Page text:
Christmas in 1920s America

by Maia Chance

In 1921, Frances Lester Warner described a Christmas Eve scene in Boston with “red and white crystal” in shop windows, “lights gleaming on the slippery cross-streets, throngs of last-minute shoppers” and “bright posters still cheerfully advising us to do our shopping early.” She wrote of a “tall Santa Claus, bearded and red-cheeked, scarlet-coated, white-furred, with a sprig of holly in his cap,” of girls ringing Salvation Army bells, gaily-colored Christmas magazines on the newsstand, wreaths for sale at the flower stall, and a peddler on the corner selling glossy holly from a crate.

Read more ›

Tagged with: , , ,
Posted in Early Modern History, Modern History

Therese Anne Fowler’s A Well-Behaved Woman: A Novel of the Vanderbilts

by Therese Anne Fowler

Alva Smith, her southern family destitute after the Civil War, married into one of America’s great Gilded Age dynasties: the newly wealthy but socially shunned Vanderbilts. Ignored by New York’s old-money circles and determined to win respect, she designed and built nine mansions, hosted grand balls, and arranged for her daughter to marry a duke. But Alva also defied convention for women of her time, asserting power within her marriage and becoming a leader in the women’s suffrage movement.

Read more ›

Tagged with: , , , ,
Posted in Early Modern History, Modern History

Hitler’s American Friends: Charles Lindbergh and ‘America First’

Charles Lindbergh

by Bradley W. Hart

On September 11, 1941, one of America’s most famous celebrities took to a stage before a raucous crowd in Des Moines, Iowa.

This was famed aviator Charles Lindbergh—nicknamed Lucky Lindy—addressing a crowd of America First supporters three months before Pearl Harbor. For months, Lindbergh had been traveling the country giving similar speeches opposing U.S. entry into the war in Europe. Tonight’s speech was different, though. There were, he told the crowd that evening, three groups that had conspired to draw the country into the conflict: “the British, the Jewish and the Roosevelt Administration.” Together, he continued, these groups had executed a plan to draw the country into war gradually by building up its military and then manufacturing a series of “incidents” to “force us into the actual conflict.”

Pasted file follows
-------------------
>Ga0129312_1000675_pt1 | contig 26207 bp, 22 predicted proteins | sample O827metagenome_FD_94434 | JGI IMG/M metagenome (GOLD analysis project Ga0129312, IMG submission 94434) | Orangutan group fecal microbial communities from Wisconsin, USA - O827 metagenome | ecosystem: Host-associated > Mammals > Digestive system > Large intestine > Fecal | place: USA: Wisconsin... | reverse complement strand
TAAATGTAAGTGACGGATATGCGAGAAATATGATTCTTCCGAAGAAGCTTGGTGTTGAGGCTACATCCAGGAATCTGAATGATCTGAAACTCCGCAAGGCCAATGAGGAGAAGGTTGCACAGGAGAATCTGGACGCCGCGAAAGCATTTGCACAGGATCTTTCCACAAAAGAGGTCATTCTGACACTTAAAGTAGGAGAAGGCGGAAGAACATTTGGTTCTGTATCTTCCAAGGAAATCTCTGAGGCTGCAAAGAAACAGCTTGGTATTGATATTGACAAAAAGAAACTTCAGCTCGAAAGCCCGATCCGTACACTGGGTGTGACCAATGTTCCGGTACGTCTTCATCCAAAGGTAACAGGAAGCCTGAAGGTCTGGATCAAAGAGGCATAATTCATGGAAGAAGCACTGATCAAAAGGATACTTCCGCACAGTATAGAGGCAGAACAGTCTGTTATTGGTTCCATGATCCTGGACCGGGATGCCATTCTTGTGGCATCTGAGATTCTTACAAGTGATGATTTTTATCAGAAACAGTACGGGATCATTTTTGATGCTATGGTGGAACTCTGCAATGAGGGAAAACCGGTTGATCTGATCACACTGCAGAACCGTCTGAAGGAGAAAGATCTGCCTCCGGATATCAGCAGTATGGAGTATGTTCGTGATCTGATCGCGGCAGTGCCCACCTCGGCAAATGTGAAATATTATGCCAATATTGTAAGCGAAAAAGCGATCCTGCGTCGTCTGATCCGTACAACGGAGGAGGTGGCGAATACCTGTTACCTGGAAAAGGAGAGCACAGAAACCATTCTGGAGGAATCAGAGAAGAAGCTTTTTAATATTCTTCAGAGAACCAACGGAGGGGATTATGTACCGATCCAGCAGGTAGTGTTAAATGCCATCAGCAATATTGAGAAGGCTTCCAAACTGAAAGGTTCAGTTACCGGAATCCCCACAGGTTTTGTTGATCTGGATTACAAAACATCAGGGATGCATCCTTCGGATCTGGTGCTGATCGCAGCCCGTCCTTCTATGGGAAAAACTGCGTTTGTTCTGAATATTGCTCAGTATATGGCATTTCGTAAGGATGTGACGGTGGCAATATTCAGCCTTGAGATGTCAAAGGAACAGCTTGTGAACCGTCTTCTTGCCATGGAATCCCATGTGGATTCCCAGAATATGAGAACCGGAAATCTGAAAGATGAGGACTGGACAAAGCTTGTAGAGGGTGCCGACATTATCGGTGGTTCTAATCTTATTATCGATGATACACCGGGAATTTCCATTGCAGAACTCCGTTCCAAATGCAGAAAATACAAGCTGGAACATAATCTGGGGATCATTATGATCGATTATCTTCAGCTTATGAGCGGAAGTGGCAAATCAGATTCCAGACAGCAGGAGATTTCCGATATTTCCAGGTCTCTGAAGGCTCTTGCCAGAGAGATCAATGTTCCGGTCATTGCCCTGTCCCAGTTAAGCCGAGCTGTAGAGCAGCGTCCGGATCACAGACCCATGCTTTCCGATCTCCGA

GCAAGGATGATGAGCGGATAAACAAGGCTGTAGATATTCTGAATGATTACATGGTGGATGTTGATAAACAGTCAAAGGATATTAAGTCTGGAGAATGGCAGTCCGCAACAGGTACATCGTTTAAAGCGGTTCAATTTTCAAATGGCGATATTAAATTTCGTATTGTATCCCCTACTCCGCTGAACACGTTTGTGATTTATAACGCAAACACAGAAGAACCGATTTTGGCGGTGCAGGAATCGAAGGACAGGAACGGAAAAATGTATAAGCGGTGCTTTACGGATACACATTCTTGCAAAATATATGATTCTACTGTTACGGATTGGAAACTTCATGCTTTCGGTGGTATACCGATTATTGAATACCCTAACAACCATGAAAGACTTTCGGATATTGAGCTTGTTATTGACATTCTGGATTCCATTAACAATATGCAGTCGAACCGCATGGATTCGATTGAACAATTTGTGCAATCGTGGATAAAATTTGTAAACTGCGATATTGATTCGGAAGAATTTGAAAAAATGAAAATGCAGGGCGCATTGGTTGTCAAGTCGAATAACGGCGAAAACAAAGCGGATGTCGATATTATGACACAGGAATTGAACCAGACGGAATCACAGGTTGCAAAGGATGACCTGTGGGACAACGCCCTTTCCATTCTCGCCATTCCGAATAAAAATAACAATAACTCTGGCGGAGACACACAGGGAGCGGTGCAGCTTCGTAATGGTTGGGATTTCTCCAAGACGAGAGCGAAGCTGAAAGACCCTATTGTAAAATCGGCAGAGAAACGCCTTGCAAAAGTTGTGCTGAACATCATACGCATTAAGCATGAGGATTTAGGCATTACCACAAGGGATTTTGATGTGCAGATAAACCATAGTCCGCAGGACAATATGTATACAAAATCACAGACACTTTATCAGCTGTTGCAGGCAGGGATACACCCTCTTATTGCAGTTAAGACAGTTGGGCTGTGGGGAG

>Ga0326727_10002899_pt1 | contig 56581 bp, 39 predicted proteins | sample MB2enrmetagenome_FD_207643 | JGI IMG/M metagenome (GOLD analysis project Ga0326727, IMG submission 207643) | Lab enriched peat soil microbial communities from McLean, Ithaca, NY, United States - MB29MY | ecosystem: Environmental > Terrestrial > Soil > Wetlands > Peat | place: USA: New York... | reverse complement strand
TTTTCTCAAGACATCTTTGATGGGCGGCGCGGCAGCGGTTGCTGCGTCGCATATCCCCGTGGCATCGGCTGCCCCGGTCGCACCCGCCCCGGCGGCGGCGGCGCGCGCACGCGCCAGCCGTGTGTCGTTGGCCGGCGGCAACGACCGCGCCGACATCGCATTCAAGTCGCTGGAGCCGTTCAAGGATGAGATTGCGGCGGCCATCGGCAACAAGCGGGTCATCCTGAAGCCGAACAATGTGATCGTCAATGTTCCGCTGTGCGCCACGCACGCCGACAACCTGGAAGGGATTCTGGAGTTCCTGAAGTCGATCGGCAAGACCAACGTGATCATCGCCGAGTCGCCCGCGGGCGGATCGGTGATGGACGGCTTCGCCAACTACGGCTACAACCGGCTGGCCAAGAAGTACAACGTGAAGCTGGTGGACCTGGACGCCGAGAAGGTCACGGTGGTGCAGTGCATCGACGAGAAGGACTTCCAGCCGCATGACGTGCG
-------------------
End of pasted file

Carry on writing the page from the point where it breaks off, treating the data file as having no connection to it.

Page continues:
Read more ›

Tagged with: , ,
Posted in Modern History

5 Vintage Christmas Cards from the NYPL Archive

by New York Public Library

Every year as the days grow shorter, amidst the holly, cookies, and carols there is another timeless holiday tradition—sending and receiving Christmas cards to and from those you love. 100 Christmas Wishes is a collection of vintage holiday cards, all from the archives of the New York Public Library.

Read more ›

Tagged with: , , , ,
Posted in Early Modern History, Modern History

The Aztec Eagles of WWII: Mexican Air Force Squadron 201

by Mary Jo McConahay

In pre-Columbian times, Mexico City’s Chapultepec Park was a verdant space reserved for the rest and recreation of Aztec rulers. Today it is a fifteen-hundred-acre oasis in the middle of the largest Spanish-speaking city in the world. In the park stands a castle where six “Boy Heroes” fell, military cadets defending a hill against U.S. troops in 1847 during the Mexican-American War.

Ironically, another monument stands nearby, this one commemorating a Mexican air unit that flew under U.S. command in World War II. The Mexican Air Force Squadron 201, nicknamed the “Aztec Eagles” by its members, consisted of three hundred pilots and crew trained in the United States who made bombing runs over Luzon and Formosa in 1945 and ferried aircraft from Papua New Guinea to Pacific theater airfields for Allies fighting Japan. Eight of the Aztec Eagles were killed in the line of duty. Read more ›

Tagged with: ,
Posted in Military History, Modern History

The History Reader Newsletter